Oh oh oh! Dueling banjos!

Some of these are off topic but will still amaze you. Please try them all and your mind will be blown.
[li] Water Song[/li][sup]HOT TUNA[/sup]
The introduction’s false crescendo breaks perfectly into the more complex mainline of the song.

[li]Lady Goes To Church[/li][sup]JOHN RENBOURN[/sup]
The central passage of this acoustic piece contains an intricate combination of harmony and melody line.

[li] Take Five[/li][sup]Dave Brubeck[/sup]
Composer Paul Desmond’s immortal saxophone riff so perfectly embodies a sense of pure elation.

[li] Always With You Always With Me[/li][sup]JOE SATRIANI[/sup]
The classical phrasing of the fundamental melody line is almost painfully lyrical.

[li] Bulgarian Dance[/li][sup]DAVY GRAHAM[/sup]
The guitarist’s complicated and nearly atonal “Turko-Arabic” motif resolves in and out of harmonic phase.

[li] Definitely Maybe[/li][sup]JEFF BECK[/sup]
Seeing him play this by making slide excursions directly over the guitar’s pickups with perfect voicing reinforced the beauty of this song for me.

[li] Cliffs of Dover[/li][sup]ERIC JOHNSON[/sup]
Rock-solid meter and harmony almost mandates the blistering transition passages in this rock instrumental masterpiece.

[li] The Crush of Love[/li][sup]JOE SATRIANI[/sup]
What seems to be an almost classical rock piece suddenly cranks over into ripples of pure speed metal.

[li] Birdfingers[/li][sup]LARRY CORYELL[/sup]
The fluttering fretwork of this fleet jazz gemstone sparkles with a crystal clarity.

[li] Righteous[/li][sup]ERIC JOHNSON[/sup]
The harmonica and guitar crescendo near the end pour on the coal to superheat this bit of molten blues rock.

[li] Fingerbuster[/li][sup]DAVY GRAHAM[/sup]
This slick blast of boogie woogie glides down the scale in perfectly interlocked licks.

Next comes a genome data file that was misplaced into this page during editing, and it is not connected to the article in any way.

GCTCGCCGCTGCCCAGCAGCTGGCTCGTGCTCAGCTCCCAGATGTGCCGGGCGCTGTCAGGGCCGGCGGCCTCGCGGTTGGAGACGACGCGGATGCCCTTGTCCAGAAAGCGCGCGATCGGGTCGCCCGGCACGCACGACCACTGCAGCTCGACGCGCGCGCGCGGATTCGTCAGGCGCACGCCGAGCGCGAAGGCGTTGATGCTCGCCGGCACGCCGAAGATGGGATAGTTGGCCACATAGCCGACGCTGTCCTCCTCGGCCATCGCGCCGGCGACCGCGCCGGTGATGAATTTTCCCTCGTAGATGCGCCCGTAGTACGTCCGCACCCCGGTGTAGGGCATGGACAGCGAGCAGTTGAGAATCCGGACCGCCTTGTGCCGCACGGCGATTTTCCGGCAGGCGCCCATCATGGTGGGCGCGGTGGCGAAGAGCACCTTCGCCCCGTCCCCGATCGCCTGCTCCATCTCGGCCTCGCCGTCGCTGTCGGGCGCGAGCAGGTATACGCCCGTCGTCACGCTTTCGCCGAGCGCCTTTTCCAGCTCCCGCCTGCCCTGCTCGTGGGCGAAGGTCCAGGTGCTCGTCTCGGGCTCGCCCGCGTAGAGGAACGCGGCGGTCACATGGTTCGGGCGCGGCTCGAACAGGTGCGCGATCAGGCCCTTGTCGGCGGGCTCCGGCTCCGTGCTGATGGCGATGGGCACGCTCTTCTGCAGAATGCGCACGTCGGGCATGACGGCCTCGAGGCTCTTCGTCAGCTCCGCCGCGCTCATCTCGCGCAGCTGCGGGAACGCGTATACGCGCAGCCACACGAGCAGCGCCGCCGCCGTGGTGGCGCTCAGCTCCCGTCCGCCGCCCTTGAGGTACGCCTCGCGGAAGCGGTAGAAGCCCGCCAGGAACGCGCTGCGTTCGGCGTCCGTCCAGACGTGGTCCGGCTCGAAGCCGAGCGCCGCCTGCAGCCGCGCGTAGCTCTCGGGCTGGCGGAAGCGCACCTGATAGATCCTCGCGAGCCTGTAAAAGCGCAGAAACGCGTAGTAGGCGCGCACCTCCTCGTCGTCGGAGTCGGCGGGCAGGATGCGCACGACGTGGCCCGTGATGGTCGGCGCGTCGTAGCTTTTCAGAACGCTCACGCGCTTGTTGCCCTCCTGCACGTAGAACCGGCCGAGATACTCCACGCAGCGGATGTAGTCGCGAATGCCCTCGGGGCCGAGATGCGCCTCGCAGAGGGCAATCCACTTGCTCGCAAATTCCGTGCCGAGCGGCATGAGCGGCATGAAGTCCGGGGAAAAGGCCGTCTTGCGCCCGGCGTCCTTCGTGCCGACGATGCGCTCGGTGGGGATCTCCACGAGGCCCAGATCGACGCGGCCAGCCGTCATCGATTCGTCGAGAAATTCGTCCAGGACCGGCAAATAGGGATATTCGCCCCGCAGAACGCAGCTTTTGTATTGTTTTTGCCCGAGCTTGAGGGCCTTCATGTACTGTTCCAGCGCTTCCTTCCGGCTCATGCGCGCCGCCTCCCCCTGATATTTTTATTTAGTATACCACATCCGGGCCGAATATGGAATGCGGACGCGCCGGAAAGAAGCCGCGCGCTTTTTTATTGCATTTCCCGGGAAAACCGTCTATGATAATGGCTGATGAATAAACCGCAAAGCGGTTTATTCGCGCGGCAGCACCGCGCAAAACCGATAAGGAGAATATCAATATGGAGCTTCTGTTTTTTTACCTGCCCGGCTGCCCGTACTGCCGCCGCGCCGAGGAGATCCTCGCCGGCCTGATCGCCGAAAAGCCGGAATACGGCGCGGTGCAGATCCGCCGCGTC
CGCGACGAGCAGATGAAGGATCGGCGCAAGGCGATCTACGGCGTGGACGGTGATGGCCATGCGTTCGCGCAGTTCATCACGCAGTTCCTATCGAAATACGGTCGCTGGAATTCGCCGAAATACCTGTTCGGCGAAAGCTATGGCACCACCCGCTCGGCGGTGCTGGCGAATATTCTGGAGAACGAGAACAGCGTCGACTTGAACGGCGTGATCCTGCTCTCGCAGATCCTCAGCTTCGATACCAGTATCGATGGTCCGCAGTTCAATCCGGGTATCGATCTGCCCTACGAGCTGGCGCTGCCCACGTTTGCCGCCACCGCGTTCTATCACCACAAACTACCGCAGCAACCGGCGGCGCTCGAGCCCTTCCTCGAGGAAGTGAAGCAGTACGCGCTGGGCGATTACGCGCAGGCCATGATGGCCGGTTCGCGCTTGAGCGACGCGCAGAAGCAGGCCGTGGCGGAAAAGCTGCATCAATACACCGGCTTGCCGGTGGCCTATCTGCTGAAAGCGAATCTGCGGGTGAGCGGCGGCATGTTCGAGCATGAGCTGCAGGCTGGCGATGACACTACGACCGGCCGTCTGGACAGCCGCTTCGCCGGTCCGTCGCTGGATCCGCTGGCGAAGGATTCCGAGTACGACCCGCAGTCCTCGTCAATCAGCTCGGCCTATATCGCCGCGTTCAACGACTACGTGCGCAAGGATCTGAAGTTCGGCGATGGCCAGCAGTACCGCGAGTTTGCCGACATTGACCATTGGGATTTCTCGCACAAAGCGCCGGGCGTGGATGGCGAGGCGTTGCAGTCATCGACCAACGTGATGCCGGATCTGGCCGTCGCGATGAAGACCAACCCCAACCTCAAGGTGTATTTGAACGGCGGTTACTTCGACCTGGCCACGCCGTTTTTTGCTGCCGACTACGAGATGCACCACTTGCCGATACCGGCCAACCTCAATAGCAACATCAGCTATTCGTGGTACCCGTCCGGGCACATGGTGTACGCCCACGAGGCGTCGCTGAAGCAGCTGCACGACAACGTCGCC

[li] Fanfare for the Common Man[/li][sup]Aaron Copeland[/sup]
The dignified scrolling of the brass section comes into a final resolution that sets the soul to keening.

[li] Now That We’ve Ended As Lovers[/li][sup]Jeff Beck[/sup]
An almost weeping electric guitar suddenly flares with daredevil virtuosity in this unabashed jewel of hotshot jazz rock.

[li] Whammer Jammer[/li][sup]J. Geils Band[/sup]
Magic Dick’s stellar harmonica work is unrivaled in this scintillating old fashioned rock and roll treasure.

PS: The 1999 Live in Japan recording of Jeff Beck’s “Brush With The Blues”. “Little Martha” by the Allman Brothers.

I can’t believe I’m the first to mention Green Onions by Booker T & the MGs.

“In Memory of Elizabeth Reed” – Allman Brothers
“Atom Heart Mother” – Pink Floyd
“Out-Bloody-Rageous” – Soft Machine
“Cruise Control” – Dixie Dregs
“Incident at Neshabur” – Santana
“Dr. Jazz” – Bonzo Dog Band
“Cobwebs and Strange” – The Who
“Whammer Jammer” – J. Geils Band
“Jane Seymour” – Rick Wakeman (I think that’s the one – it’s from “The Six Wives of Henry VIII,” but I’m not sure which cut I mean)
“Bouree” – Jethro Tull

As far as the recommendations, I thank you for your contributions. I am downloading them from Napster, I do not think that that is illegal. [/quiote]

Without getting too involved, I’ll point out that the courts think otherwise. And the law clearly says you can’t.

It would be hard to do without **Hocus Pocus ** by Focus unless you counted yodeling as singing, which I don’t. This one always makes me smile.

Much of Mountain’s ouevre consists of killer jams. “Nantucket Sleigh Ride” is a favorite

Don’t overlook John Mayall and his various lineups. “California” from his Turning Point album has a few lyrics, but also a long instrumental part with some tasteful rock/jazz fusion.

Jimmy’s “Star Spangled Banner” from Woodstock

Santana especially “Jingo”